Mass atrocities in Syria: How to do Justice?
Torture, executions and "disappearences" of civilians, deliberate attacks on civilian infrastructure and indiscriminate bombings, genocides and sexualized violence against Yazidi women are only some of the crimes committed by almost all conflict parties in Syria since 2011. Syrian activists have been documenting these crimes in order to one day bring those responsible to justice.
ECCHR has been investigating crimes committed by all parties of the conflict since 2012 and is now working with an international network, including torture survivors who have been granted international protection in Germany and who in March 2017 submitted the first criminal complaint against six high-level officials of the Syrian Military Intelligence Service to the Office of the Federal Prosecutor.
In the working area of Business and Human Rights ECCHR is tackling the role of transnational corporations in Syria. In a criminal complaint against French cement supplier Lafarge (now LafargeHolcim) the allegations are: Through their dealings with Islamic State (IS), Lafarge subsidiary Lafarge Cement Syria was aiding and abetting war crimes and crimes against humanity by financing the group.
Legal means to fight impunity in Syria
In the case of Syria investigation by the International Criminal Court is blocked
There is little prospect of accountability on an international level. The International Criminal Court is not an option as Syria is not a signatory to its statute and Russia is blocking a referral by the UN Security Council. After all, the UN Human Rights Council established the Independent International Commission of Inquiry on Syria: The investigators have been gathering evidence against all parties to the conflict for more than five years. The information gathered by the UN-Commission are essential for the future legal proceedings.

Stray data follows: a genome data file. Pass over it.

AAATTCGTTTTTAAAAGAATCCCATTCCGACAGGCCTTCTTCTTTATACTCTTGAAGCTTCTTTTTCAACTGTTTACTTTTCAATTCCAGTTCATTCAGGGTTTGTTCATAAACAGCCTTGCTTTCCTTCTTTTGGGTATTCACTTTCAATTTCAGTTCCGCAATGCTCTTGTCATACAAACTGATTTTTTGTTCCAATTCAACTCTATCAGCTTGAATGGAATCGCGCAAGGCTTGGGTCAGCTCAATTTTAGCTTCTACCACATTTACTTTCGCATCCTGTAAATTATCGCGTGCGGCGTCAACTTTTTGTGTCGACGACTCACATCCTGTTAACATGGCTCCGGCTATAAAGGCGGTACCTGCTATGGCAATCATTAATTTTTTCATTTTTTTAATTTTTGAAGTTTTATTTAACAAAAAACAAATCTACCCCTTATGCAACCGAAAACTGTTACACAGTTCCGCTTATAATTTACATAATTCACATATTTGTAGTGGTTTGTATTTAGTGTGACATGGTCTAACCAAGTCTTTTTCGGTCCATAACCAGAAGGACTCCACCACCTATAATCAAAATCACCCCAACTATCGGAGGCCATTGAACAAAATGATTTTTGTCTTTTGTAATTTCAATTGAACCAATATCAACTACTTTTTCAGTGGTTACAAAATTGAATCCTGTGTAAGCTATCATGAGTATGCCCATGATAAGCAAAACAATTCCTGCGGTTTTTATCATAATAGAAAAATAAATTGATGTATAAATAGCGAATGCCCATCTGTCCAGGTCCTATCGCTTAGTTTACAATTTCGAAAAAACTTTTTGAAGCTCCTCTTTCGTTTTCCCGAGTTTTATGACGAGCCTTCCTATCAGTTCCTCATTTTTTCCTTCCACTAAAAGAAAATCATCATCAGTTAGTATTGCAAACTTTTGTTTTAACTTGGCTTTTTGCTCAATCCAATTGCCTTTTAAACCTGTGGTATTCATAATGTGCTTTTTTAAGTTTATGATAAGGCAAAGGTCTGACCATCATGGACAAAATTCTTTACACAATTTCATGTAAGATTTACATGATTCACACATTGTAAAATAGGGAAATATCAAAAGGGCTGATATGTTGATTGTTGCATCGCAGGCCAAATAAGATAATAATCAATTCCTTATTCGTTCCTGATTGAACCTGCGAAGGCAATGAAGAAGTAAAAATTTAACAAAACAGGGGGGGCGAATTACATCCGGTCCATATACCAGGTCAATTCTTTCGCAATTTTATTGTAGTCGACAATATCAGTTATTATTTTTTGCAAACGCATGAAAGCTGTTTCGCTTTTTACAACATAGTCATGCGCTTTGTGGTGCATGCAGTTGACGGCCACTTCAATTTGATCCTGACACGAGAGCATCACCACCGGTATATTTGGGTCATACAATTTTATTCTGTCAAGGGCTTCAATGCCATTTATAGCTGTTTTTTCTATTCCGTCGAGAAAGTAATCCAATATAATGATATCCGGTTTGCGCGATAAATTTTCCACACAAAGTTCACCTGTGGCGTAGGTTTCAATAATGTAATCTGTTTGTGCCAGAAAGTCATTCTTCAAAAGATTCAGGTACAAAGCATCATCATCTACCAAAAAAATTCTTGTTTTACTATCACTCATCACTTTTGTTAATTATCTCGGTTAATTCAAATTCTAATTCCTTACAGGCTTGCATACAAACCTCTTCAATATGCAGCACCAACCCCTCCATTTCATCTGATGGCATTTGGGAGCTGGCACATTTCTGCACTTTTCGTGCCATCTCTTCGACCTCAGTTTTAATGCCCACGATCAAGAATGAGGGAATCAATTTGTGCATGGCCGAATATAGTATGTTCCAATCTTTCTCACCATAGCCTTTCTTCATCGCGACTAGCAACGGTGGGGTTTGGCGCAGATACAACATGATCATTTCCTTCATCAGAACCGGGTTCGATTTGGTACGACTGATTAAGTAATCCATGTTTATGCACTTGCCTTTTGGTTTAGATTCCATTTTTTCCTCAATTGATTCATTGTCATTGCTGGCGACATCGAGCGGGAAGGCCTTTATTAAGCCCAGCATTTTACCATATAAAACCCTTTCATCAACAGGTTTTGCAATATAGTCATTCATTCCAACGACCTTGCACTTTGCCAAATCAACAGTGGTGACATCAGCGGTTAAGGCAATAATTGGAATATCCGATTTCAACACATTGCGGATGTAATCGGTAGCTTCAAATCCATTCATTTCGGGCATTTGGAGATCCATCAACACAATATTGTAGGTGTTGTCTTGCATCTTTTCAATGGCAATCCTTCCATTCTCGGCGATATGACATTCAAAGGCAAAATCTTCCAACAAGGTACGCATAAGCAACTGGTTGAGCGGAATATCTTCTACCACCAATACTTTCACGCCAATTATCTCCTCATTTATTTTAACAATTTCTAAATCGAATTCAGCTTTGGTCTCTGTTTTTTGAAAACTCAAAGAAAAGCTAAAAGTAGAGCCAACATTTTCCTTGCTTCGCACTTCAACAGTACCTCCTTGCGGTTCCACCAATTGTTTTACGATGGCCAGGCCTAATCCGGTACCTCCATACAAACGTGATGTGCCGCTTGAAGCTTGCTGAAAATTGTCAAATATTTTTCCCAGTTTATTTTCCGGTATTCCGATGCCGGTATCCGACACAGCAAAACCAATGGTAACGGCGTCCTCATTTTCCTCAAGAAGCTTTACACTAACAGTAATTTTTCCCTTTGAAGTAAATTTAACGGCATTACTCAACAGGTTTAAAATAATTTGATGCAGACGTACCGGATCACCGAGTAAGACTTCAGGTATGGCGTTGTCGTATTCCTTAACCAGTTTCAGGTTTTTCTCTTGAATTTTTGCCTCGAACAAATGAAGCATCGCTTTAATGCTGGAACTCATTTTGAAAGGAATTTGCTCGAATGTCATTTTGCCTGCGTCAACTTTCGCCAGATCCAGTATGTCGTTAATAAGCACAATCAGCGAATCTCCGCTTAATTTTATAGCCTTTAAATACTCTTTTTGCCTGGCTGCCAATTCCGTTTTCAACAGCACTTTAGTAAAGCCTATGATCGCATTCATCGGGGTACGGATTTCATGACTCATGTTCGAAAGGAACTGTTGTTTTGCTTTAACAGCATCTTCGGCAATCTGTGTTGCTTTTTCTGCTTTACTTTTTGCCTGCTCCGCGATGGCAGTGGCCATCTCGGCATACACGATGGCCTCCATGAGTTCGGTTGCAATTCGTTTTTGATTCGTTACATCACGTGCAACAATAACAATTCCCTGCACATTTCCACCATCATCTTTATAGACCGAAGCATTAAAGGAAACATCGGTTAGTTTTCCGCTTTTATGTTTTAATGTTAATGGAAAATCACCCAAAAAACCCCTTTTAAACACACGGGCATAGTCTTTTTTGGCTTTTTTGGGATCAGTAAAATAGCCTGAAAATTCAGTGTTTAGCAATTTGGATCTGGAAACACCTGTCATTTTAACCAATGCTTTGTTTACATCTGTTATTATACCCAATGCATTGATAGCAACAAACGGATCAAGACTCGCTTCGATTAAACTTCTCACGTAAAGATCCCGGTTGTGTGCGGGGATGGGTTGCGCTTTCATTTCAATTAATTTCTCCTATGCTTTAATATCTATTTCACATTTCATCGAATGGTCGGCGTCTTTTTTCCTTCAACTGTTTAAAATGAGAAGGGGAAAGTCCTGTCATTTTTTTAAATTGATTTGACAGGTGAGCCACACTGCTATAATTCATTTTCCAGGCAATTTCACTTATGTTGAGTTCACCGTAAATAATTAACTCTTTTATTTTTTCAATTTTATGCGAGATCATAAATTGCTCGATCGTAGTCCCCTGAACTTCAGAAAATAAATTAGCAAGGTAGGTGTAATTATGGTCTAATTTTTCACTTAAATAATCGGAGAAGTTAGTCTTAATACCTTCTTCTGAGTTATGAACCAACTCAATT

The path to justice for mass atrocities in Syria leads through Germany
With the principle of Universal Jurisdiction, however, there is a tool for third states to prosecute perpetrators domestically. Prosecutors in Germany and other EU countries are currently monitoring, investigating and prosecuting human rights related crimes in Syria.
ECCHR uses the principle of Universal Jurisdiction to oppose the violence in Syria with the law, which is the basis for the criminal complaint against officials of the Syrian Intelligence Service filed in Germany.